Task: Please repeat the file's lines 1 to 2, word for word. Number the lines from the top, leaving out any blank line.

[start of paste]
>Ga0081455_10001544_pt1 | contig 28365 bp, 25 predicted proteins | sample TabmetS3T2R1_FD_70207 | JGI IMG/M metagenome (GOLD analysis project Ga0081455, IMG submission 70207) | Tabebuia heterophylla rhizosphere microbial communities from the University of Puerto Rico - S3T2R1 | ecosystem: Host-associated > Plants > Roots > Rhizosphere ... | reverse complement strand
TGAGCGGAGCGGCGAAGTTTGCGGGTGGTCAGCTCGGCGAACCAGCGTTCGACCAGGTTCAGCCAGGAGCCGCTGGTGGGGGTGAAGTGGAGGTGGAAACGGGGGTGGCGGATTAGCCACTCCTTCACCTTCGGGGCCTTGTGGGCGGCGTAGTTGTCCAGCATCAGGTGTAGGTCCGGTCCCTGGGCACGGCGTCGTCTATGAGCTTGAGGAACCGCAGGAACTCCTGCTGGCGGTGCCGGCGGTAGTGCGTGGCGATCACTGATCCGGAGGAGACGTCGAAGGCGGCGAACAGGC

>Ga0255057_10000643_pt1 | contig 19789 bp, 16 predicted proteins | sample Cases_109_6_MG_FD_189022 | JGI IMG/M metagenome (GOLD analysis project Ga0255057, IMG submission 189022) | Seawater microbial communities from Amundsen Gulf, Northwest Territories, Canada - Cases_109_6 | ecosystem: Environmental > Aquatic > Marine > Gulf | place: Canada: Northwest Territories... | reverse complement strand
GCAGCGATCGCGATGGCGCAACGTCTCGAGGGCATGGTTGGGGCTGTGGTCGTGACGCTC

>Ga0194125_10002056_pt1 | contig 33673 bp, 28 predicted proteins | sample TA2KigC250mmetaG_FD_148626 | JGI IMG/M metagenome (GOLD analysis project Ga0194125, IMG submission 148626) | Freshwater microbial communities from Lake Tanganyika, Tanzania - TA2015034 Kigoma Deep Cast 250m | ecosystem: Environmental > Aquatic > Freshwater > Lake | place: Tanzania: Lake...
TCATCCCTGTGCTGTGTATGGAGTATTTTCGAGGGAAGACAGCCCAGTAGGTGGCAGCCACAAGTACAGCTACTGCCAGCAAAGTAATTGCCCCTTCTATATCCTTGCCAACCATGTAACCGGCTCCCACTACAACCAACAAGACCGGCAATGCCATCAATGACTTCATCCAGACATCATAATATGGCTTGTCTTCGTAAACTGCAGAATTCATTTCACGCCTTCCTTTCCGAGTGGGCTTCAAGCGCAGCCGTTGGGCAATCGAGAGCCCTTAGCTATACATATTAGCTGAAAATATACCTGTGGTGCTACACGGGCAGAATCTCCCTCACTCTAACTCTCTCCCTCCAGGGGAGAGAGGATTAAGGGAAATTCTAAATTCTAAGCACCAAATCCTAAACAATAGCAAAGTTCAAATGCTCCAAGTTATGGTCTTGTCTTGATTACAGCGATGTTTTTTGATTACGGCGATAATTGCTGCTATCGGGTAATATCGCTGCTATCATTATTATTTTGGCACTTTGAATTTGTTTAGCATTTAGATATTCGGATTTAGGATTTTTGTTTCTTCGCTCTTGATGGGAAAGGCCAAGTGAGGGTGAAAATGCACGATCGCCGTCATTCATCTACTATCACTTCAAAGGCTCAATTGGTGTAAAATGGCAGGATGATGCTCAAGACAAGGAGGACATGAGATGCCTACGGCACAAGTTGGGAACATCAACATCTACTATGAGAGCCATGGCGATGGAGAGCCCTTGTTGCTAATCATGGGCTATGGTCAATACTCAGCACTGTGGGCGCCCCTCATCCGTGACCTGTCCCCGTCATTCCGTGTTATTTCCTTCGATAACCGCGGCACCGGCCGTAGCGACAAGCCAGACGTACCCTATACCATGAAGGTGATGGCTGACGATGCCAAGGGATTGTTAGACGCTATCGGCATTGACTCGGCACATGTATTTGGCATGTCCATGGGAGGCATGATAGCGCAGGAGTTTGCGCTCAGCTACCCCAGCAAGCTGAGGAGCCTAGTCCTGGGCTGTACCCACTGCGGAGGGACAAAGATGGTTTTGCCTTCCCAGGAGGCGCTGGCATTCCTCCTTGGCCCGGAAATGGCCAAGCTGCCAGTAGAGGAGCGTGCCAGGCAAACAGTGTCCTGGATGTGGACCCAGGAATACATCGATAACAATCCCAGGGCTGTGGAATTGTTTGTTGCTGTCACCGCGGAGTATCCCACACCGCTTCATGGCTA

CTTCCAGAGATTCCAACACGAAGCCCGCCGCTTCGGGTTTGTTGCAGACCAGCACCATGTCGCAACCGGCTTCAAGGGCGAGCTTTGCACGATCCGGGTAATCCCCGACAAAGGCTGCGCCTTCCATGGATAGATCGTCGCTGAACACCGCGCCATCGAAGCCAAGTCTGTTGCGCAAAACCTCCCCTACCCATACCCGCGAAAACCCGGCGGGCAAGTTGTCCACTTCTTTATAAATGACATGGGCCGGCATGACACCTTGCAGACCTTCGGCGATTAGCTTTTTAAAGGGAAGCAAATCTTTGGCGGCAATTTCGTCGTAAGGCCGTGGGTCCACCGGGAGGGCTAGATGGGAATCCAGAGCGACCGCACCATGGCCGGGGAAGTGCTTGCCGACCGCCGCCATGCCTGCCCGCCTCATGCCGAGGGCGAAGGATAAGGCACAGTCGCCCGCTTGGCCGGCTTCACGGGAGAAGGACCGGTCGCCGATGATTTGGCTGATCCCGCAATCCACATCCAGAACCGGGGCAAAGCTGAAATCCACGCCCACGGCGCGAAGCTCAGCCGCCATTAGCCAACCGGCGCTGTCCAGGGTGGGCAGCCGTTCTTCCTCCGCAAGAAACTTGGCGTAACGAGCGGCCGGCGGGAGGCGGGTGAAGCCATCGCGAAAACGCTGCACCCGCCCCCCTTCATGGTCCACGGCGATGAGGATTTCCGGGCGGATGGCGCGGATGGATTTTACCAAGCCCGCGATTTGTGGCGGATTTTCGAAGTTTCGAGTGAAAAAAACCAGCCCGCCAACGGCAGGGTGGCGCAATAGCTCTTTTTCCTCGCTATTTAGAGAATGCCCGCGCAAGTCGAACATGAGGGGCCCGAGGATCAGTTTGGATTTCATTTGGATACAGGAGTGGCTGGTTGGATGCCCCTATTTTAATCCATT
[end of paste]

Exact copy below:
>Ga0081455_10001544_pt1 | contig 28365 bp, 25 predicted proteins | sample TabmetS3T2R1_FD_70207 | JGI IMG/M metagenome (GOLD analysis project Ga0081455, IMG submission 70207) | Tabebuia heterophylla rhizosphere microbial communities from the University of Puerto Rico - S3T2R1 | ecosystem: Host-associated > Plants > Roots > Rhizosphere ... | reverse complement strand
TGAGCGGAGCGGCGAAGTTTGCGGGTGGTCAGCTCGGCGAACCAGCGTTCGACCAGGTTCAGCCAGGAGCCGCTGGTGGGGGTGAAGTGGAGGTGGAAACGGGGGTGGCGGATTAGCCACTCCTTCACCTTCGGGGCCTTGTGGGCGGCGTAGTTGTCCAGCATCAGGTGTAGGTCCGGTCCCTGGGCACGGCGTCGTCTATGAGCTTGAGGAACCGCAGGAACTCCTGCTGGCGGTGCCGGCGGTAGTGCGTGGCGATCACTGATCCGGAGGAGACGTCGAAGGCGGCGAACAGGC